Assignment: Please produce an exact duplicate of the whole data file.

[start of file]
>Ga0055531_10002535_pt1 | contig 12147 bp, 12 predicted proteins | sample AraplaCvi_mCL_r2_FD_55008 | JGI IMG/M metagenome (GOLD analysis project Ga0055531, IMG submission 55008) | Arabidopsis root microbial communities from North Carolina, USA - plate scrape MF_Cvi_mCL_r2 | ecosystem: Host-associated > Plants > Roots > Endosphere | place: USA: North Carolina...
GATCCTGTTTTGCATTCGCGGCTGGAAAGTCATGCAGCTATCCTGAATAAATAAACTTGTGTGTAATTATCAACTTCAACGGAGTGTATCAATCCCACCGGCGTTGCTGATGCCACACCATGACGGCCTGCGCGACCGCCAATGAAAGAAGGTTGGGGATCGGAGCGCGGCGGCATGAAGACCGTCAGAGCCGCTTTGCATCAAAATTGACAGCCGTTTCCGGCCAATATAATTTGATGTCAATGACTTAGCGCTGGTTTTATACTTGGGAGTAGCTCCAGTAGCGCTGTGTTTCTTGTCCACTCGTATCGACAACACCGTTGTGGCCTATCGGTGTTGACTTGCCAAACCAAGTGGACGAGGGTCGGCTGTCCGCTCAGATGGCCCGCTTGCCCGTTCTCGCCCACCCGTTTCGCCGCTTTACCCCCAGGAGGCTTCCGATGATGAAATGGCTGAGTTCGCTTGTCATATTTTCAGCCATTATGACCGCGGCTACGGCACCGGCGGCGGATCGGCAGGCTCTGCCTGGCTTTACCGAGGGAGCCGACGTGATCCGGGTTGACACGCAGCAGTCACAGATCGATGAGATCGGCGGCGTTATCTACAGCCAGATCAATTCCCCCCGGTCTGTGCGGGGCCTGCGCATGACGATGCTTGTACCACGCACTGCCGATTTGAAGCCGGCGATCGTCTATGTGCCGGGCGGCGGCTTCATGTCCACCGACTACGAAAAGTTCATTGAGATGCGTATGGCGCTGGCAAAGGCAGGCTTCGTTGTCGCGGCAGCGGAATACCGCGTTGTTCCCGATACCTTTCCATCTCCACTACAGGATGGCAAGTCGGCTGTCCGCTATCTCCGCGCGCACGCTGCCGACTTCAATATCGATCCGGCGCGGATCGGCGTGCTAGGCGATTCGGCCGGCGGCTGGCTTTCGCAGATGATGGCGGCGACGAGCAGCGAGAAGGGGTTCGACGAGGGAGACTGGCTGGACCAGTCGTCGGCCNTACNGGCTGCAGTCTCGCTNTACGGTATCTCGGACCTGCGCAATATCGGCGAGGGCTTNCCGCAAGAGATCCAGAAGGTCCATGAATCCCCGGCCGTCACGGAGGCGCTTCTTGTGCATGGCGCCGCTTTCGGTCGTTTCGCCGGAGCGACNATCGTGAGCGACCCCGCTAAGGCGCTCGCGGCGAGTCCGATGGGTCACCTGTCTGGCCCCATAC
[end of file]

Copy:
>Ga0055531_10002535_pt1 | contig 12147 bp, 12 predicted proteins | sample AraplaCvi_mCL_r2_FD_55008 | JGI IMG/M metagenome (GOLD analysis project Ga0055531, IMG submission 55008) | Arabidopsis root microbial communities from North Carolina, USA - plate scrape MF_Cvi_mCL_r2 | ecosystem: Host-associated > Plants > Roots > Endosphere | place: USA: North Carolina...
GATCCTGTTTTGCATTCGCGGCTGGAAAGTCATGCAGCTATCCTGAATAAATAAACTTGTGTGTAATTATCAACTTCAACGGAGTGTATCAATCCCACCGGCGTTGCTGATGCCACACCATGACGGCCTGCGCGACCGCCAATGAAAGAAGGTTGGGGATCGGAGCGCGGCGGCATGAAGACCGTCAGAGCCGCTTTGCATCAAAATTGACAGCCGTTTCCGGCCAATATAATTTGATGTCAATGACTTAGCGCTGGTTTTATACTTGGGAGTAGCTCCAGTAGCGCTGTGTTTCTTGTCCACTCGTATCGACAACACCGTTGTGGCCTATCGGTGTTGACTTGCCAAACCAAGTGGACGAGGGTCGGCTGTCCGCTCAGATGGCCCGCTTGCCCGTTCTCGCCCACCCGTTTCGCCGCTTTACCCCCAGGAGGCTTCCGATGATGAAATGGCTGAGTTCGCTTGTCATATTTTCAGCCATTATGACCGCGGCTACGGCACCGGCGGCGGATCGGCAGGCTCTGCCTGGCTTTACCGAGGGAGCCGACGTGATCCGGGTTGACACGCAGCAGTCACAGATCGATGAGATCGGCGGCGTTATCTACAGCCAGATCAATTCCCCCCGGTCTGTGCGGGGCCTGCGCATGACGATGCTTGTACCACGCACTGCCGATTTGAAGCCGGCGATCGTCTATGTGCCGGGCGGCGGCTTCATGTCCACCGACTACGAAAAGTTCATTGAGATGCGTATGGCGCTGGCAAAGGCAGGCTTCGTTGTCGCGGCAGCGGAATACCGCGTTGTTCCCGATACCTTTCCATCTCCACTACAGGATGGCAAGTCGGCTGTCCGCTATCTCCGCGCGCACGCTGCCGACTTCAATATCGATCCGGCGCGGATCGGCGTGCTAGGCGATTCGGCCGGCGGCTGGCTTTCGCAGATGATGGCGGCGACGAGCAGCGAGAAGGGGTTCGACGAGGGAGACTGGCTGGACCAGTCGTCGGCCNTACNGGCTGCAGTCTCGCTNTACGGTATCTCGGACCTGCGCAATATCGGCGAGGGCTTNCCGCAAGAGATCCAGAAGGTCCATGAATCCCCGGCCGTCACGGAGGCGCTTCTTGTGCATGGCGCCGCTTTCGGTCGTTTCGCCGGAGCGACNATCGTGAGCGACCCCGCTAAGGCGCTCGCGGCGAGTCCGATGGGTCACCTGTCTGGCCCCATAC